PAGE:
The “Urban Effect” is a popular topic for School of Thought. Below is Chapter 12 from the book “Technology and Cosmogenesis”, published 1986.
[The photos were taken during School of Thought on December 16. 2010.]
More on the Urban Effect.
Twenty years ago I proposed that physical, emotional, racial and functional segregation were a greater evil than waste, pollution and environmental destruction. I think that I was on target then and that I am now. It is quite possible that in our neurosis about gasoline shortages we do not see the energy crisis as it is, a blessing in disguise.
The energy crisis will force us to do what we should have chosen to do long ago: put some yeast in our city-pancakes so as to thicken the life they can sustain. Such “levitation” will hasten, to a point, what I have referred to as the “Urban Effect”, a condition in which the vicarious, cooperative, inventive, social, cultural, creative propensities of wo-man can have a more favorable milieu in which to flourish and at a fraction of the price we now reluctantly pay or refuse to pay.
Since the Urban Effect is at the core of life, all life, at our respectable age of 3,500 million years, the Urban Effect, might well become an eschatological stress. The Urban Effect, in any case, is no abstraction. It is not the Almighty; it is not Super-Robot; it is not Big Brother; it is not the Masses. It is the personal, the you and I engaged in that amount of self and collective fulfillment permitted by the context and constraints of reality, the living and self-creating, within the natural order [TAO] of quantum-relativistic physics.
The need for myth has been reconsidered recently. We have built the technocratic myth with the automobile as the emblematic image and sacred icon. Together with irrefutable advantages to wo-man, we are also getting disastrous conditions and an inherent fragility; for instance, the real possibility of partial or critical paralysis of our society. But perhaps we don not need myth. We have the universe. In it we have life’s evolution running on the food chain storm and we, humans, are on the devastatingly and exhilarating cutting edge of it. In fact, the storm takes us, willy nilly, with itself. It is by now a tidal wave. We are its co-authors and we are thus co-responsible for it.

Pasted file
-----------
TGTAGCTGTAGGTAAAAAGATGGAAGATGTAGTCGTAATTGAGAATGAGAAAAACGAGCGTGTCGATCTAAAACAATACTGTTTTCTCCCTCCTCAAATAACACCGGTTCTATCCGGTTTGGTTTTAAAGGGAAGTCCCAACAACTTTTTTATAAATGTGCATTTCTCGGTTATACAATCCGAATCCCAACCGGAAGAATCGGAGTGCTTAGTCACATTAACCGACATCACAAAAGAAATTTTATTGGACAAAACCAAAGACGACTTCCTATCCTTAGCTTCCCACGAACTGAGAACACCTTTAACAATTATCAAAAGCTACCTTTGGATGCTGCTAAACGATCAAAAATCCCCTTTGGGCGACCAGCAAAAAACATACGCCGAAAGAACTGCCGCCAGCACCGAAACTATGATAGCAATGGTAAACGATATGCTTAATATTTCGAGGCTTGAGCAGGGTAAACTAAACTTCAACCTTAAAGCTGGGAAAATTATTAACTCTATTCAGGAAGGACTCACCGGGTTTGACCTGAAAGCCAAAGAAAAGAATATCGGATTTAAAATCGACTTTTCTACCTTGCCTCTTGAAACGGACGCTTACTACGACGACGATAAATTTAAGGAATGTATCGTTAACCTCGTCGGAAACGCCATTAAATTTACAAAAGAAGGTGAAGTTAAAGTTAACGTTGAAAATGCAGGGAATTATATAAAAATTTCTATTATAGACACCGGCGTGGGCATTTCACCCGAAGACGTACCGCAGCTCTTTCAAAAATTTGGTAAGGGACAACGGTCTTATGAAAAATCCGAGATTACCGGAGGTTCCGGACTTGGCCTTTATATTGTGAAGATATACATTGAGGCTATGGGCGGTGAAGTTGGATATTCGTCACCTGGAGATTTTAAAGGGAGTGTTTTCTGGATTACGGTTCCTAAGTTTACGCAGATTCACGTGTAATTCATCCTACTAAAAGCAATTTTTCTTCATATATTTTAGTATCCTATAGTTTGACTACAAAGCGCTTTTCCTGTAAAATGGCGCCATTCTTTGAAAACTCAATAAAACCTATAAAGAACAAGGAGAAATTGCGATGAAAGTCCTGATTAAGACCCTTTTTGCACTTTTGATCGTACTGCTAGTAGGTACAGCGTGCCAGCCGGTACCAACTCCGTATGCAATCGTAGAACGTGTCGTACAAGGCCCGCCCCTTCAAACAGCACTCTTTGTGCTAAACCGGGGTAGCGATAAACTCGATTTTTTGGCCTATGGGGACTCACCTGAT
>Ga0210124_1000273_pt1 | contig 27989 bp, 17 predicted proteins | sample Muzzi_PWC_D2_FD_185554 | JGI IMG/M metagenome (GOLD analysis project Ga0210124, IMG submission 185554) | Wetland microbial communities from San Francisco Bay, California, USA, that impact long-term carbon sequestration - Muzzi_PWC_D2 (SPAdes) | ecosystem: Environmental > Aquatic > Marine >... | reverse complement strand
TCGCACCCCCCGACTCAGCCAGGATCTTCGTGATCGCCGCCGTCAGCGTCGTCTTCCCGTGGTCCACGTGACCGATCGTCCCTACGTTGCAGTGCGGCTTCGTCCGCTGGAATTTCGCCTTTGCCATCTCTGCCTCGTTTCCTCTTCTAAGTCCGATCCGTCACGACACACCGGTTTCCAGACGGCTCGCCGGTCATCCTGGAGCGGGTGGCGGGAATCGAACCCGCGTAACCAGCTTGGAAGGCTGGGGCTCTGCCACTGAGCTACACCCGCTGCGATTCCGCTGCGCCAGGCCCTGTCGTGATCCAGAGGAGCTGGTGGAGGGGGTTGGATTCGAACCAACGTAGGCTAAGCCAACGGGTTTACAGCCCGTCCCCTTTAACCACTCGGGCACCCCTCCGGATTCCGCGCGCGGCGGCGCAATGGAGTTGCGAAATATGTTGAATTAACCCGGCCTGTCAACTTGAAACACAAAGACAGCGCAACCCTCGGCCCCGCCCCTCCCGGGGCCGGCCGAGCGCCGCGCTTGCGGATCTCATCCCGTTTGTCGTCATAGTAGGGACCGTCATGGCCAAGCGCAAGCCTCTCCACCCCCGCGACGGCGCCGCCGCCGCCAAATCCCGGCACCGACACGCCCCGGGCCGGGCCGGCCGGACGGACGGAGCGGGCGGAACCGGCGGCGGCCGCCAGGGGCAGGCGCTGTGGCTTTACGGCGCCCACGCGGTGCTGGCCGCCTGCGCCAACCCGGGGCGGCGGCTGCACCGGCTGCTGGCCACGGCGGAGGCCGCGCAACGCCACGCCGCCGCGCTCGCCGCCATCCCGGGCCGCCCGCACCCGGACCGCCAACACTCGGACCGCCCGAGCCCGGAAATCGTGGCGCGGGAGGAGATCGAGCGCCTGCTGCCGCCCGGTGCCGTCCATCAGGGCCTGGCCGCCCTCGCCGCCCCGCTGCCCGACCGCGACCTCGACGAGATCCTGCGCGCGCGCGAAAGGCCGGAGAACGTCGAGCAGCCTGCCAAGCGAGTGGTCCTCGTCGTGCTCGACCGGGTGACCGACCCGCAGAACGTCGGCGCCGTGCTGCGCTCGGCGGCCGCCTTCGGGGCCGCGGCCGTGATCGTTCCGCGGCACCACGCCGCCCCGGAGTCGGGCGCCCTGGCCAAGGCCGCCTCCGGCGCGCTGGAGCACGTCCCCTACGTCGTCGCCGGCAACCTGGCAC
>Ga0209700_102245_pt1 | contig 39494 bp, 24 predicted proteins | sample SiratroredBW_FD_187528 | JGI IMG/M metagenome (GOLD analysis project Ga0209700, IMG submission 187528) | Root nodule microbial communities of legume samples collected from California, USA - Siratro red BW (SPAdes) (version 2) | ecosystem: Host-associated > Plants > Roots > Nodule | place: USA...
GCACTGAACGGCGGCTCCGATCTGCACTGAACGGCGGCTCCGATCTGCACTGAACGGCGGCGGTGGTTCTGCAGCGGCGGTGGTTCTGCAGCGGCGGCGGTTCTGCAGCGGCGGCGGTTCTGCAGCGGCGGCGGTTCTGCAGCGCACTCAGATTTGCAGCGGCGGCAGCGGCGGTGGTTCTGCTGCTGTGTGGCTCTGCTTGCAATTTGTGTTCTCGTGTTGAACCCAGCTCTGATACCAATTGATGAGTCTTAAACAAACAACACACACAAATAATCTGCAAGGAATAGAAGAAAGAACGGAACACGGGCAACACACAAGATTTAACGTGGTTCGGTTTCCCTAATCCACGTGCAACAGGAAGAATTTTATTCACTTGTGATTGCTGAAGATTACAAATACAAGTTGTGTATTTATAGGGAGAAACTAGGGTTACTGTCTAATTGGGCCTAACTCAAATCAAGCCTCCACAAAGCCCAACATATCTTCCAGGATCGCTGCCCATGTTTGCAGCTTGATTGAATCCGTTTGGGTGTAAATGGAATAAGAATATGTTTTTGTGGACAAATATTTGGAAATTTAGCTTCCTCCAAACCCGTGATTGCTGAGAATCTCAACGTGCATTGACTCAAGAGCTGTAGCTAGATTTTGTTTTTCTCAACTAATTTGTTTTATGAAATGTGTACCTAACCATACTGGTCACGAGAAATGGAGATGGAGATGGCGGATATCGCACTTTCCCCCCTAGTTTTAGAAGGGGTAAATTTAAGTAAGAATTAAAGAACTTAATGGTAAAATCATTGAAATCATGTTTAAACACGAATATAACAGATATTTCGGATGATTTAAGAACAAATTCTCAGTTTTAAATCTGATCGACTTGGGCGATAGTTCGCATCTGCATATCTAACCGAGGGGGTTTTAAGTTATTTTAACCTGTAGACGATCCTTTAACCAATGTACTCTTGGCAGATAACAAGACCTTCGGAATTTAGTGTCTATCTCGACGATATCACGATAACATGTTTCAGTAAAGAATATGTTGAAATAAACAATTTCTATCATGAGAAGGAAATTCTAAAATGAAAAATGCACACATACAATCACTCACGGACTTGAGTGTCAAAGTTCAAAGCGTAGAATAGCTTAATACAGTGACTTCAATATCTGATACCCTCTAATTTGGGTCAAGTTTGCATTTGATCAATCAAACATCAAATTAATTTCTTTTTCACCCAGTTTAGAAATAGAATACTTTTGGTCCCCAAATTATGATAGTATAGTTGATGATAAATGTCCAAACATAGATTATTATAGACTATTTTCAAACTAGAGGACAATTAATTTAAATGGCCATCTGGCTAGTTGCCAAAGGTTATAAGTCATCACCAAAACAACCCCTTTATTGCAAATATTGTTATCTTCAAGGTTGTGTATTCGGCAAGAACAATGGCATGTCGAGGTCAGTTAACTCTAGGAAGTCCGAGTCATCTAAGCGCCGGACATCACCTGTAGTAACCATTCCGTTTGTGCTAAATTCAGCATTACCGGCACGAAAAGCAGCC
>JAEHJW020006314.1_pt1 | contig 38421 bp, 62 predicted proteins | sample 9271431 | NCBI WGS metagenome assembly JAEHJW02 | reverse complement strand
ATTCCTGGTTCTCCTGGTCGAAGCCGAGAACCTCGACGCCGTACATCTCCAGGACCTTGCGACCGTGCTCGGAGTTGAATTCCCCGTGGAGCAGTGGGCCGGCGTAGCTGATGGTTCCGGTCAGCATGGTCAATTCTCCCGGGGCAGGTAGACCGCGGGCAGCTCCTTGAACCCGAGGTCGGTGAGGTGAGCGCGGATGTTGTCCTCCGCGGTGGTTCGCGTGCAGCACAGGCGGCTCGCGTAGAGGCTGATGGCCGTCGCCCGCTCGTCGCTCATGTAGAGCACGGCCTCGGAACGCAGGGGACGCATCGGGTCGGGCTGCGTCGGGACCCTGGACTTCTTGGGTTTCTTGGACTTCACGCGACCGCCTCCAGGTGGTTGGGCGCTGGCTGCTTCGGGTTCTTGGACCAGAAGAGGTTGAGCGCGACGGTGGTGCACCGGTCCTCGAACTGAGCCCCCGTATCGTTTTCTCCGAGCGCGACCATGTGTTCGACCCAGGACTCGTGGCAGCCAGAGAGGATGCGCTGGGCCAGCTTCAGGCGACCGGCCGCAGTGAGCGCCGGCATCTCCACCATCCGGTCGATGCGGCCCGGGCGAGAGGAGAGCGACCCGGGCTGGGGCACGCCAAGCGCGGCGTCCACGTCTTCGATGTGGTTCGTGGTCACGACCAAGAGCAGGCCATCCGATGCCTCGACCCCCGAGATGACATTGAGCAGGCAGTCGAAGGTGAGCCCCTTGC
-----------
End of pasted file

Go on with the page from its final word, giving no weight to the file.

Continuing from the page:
The roaring evolutionary tide is disciplined by the resources available [brain power included]. The resources available are organized and structured by the so-called lows of nature, the electromagnetic, nuclear, gravitational rules. We abide by the rules or we are done in by their very existence. Gravity and thermodynamics are routinely, moment after moment, giving, taking, prodding, padding, smacking us, reminding us of the limits of our extravagances.
Then at the top of the physical substructure of resources is the food chain disciplinarian. But this is not a benevolent master. For instance, we butcher hundreds of thousands of animals day in and day out. Then, in a perverted sublimination of the food chain imperative we butcher each other determinedly or, out of tedium on a quasi-metronomic routine.
To make coherence, equity, dignity and grace slightly less than a dream, we need to put a greater self-responsibility in our actions. Believe it or not, the Urban Effect is the comprehensive mode for that. It is the greatest transformer of dullness, of the resources of mass-energy-time-space, into sensitivity, mind, conscience, anticipation, by way of a compassionate inconsistency with the food chain’s impassioned imperative.
Since we ignore the physical ruled, thermodynamics, gravity, etc., every time we move into the costly isolation booth of our sub-urban utopias, we are left with pennies and dimes to “buy into the spirit”. The continent has the unflattering flavor of a gigantic pawn shop in which we try to buy time and respond to the distress signals of our consciences that are adrift in a distressed environmental sea.
Since the quick-fix is no fix at all, it is going to take more time than we are willing to put up with. It takes time and effort to reform our habitat into the sound economy that coherence and sensitivity can construct. It will require time and effort on a scale that our corporate powerhouses can barely anticipate or simulate. But it must be an economy of the real at the expense of an economy of the practical; an economy of the desirable at the expense of an economy of the feasible-marketable.
Reality stares us in the face, and its mindless authority and power are unforgiving. We will not cope with it unless we find ways of transcending it while abiding by the rules of the game defined in 20 thousand million years of development.
Modestly and imperfectly I am trying to put into concrete and tangible form what I firmly believe is the call of the Urban Effect. It is the triggering of an urban-environmental re-form that is the comprehensive opening of the doors to environmental sanity, pollution and waste reduction, social and cultural enrichment, waning of guilt, effective coping with population inflation, proper and frugal use of our physical, biological and human resources, and last but not least, a tangible and exhilarating contraposition of ‘immense’ nature and ‘intense’ humanness.